James 1:19-20

JAM 1:29-20  •  6 min. read  •  grade level: 8
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The critical correction which opens verse 19 rests not only on excellent authority, but on internal evidence of no small weight; while the common reading followed by the A. V. seems a rather obvious change of transcribers who failed to apprehend the force of the verb here.
“Ye know [it], my brethren beloved; but let every man be swift to hear, slow to speak, slow to wrath; for man's wrath worketh not God's righteousness” (vers. 19, 20).
It is characteristic of Christianity to know not only the privileges and experience of saints but the depths of God, as we are told in 1 Cor. 2:1010But God hath revealed them unto us by his Spirit: for the Spirit searcheth all things, yea, the deep things of God. (1 Corinthians 2:10), and not simply as revealed objectively but in inward spiritual consciousness, as being born of God and thus having a new nature derived of Him. Of this we were fully told in the verse before; and, as knowing it, we have important consequences now urged on us. It is not that saints of old were destitute of that nature, as answering to faith which is the ground of all divine affections and of everything that pleases God in holy conduct. But it would be difficult to find, throughout the Law, the Psalms, and the Prophets, so simple an enunciation of it as our Epistle lays down; and this not as a novel communication to those addressed, but as a truth so known to them that there was no need of enforcing the fact or enlarging on its importance. We are therefore led at once to weighty practical results.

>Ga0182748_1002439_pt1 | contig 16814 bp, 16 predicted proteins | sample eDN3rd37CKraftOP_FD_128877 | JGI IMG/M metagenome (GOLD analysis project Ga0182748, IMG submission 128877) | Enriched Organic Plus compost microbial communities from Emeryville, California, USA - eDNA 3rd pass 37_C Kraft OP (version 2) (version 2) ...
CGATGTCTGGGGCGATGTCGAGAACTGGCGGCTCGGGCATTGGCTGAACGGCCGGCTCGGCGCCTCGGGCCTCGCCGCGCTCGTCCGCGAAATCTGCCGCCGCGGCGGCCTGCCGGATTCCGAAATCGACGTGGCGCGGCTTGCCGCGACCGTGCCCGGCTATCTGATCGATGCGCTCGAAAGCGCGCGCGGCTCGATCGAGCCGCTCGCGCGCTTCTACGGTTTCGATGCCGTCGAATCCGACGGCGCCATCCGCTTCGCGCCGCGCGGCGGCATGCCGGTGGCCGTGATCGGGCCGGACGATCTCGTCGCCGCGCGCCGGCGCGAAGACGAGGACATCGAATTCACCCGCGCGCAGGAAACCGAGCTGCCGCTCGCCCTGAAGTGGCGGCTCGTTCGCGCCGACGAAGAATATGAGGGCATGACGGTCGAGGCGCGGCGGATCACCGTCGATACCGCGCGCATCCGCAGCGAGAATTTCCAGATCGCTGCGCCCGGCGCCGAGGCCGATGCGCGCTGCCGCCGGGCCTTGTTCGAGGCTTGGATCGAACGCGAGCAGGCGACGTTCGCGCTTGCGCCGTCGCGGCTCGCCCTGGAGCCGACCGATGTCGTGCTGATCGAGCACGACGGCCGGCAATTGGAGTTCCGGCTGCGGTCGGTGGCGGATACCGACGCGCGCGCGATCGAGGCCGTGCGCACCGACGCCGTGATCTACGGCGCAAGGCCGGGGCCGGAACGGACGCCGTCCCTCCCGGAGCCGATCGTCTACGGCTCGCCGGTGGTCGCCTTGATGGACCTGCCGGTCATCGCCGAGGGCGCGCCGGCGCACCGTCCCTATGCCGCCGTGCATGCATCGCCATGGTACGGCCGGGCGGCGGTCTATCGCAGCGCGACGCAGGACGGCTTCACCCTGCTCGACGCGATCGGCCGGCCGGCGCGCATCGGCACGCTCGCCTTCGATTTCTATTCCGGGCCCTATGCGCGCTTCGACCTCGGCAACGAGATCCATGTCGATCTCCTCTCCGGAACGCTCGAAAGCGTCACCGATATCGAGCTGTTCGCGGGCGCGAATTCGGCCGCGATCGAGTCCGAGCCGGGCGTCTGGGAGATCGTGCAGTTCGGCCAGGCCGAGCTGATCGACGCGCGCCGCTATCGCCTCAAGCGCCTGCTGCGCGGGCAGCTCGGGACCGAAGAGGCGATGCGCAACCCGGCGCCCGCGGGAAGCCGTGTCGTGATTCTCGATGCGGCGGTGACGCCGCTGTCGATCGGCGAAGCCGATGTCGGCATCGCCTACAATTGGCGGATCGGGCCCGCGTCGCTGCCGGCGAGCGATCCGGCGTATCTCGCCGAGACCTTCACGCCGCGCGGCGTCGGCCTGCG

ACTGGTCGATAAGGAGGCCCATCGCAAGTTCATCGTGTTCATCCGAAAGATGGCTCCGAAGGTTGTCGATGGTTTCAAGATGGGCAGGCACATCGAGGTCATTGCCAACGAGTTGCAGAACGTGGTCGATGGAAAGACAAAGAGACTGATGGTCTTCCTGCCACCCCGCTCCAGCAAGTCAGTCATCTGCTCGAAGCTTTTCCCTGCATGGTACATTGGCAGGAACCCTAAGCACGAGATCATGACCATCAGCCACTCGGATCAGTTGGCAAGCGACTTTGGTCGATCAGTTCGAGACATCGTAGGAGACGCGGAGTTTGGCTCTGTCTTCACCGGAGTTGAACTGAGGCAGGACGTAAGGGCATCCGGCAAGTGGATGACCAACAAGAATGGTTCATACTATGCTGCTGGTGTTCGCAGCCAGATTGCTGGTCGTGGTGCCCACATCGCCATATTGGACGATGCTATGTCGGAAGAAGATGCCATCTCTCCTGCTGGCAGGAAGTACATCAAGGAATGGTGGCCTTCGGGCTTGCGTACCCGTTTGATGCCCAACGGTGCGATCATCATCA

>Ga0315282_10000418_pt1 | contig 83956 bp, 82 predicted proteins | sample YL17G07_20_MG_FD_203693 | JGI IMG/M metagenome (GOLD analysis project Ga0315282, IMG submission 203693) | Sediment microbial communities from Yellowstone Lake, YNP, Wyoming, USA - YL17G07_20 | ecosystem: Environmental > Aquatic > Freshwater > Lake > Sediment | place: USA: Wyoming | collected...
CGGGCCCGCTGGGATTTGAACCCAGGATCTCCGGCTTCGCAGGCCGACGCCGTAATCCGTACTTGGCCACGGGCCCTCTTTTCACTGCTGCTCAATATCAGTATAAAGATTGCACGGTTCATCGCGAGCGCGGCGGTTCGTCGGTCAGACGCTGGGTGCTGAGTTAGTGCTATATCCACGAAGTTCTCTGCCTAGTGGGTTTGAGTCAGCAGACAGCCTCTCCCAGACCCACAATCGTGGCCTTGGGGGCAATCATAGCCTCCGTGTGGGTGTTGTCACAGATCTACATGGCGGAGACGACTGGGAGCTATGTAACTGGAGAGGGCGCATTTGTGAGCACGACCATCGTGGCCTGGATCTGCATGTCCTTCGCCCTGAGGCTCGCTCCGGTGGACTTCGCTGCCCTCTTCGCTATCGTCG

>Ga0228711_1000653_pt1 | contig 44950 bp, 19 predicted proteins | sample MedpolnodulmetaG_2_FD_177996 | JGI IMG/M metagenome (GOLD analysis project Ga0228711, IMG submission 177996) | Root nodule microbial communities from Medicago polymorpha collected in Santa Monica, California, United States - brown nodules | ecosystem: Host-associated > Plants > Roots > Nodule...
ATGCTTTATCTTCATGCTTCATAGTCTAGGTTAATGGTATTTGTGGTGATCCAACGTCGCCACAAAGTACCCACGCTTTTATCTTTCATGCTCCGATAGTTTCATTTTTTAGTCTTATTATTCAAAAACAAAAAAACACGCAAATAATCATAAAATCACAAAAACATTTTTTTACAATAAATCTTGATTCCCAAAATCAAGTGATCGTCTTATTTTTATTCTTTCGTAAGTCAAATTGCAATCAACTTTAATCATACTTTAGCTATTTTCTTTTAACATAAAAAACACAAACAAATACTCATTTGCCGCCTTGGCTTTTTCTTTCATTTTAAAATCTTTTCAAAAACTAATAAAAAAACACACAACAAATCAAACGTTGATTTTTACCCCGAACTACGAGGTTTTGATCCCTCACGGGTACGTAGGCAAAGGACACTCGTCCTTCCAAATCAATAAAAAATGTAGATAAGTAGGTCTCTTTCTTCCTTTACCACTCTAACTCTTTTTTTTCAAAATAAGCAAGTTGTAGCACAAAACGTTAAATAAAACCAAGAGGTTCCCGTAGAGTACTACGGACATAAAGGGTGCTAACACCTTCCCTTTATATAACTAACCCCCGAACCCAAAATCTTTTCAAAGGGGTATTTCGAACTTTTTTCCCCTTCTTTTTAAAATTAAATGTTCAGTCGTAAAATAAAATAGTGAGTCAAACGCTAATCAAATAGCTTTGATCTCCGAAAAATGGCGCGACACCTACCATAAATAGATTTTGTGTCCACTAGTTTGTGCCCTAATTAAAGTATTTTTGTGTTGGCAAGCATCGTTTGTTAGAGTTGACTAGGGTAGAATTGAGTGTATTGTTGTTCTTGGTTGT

Others were given to set forth the work of redemption in Christ, or His personal glory, which are outside the believer and of all moment for purging the conscience and filling the heart. But it was the place of James writing to those peculiarly liable to be content with objects of sight only, to instruct in that interior dealing with the heart which is no less essential to the Christian, and secured to faith, both by a life given in Christ and by the gift of the Holy Spirit consequent on His blood-shedding and ascension. Here James had taught them in the clearest terms, that of His own purpose God gave us birth by the word of truth. So in the Fourth Gospel the apostle told us that “as many as received Him (Christ), to them gave He title to become children of God, even to them that believe on His name: who were born, not of blood nor of flesh's will, nor of man's will, but of God.” It is inexcusable to mistake so plain an intimation, or (if seen) to lower its importance. The believer has already this new life, knows it, and is called to manifest it accordingly. Christianity is not only the revelation of a Lord and Savior not less truly divine than the Father, but this inseparably from a new nature now imparted to the believer, who is responsible to walk suitably in the practical exercise of that life.
The exhortation therefore here is: “let every man be swift to hear.” Christ Himself is the model of this, as of all else that is good. Though the Holy One of God, never was any so swift to hear God's word. So the prophet distinguished Him, “The Lord Jehovah hath given me the tongue of them that are taught, that I should know how to speak a word to him that is weary. He wakeneth morning by morning, he wakeneth mine ear to hear as they that are taught. The Lord Jehovah hath opened mine ear, and I was not rebellious, neither turned away backward.” Nor was it otherwise with His bearing in presence of the tempter: the word of God was His constant resource, and only the more if Satan perverted it. “It is written again” was His lowly God-honoring answer. And so it is, and has ever been, with His sheep. They hear His voice, and follow Him; they know not the voice of strangers.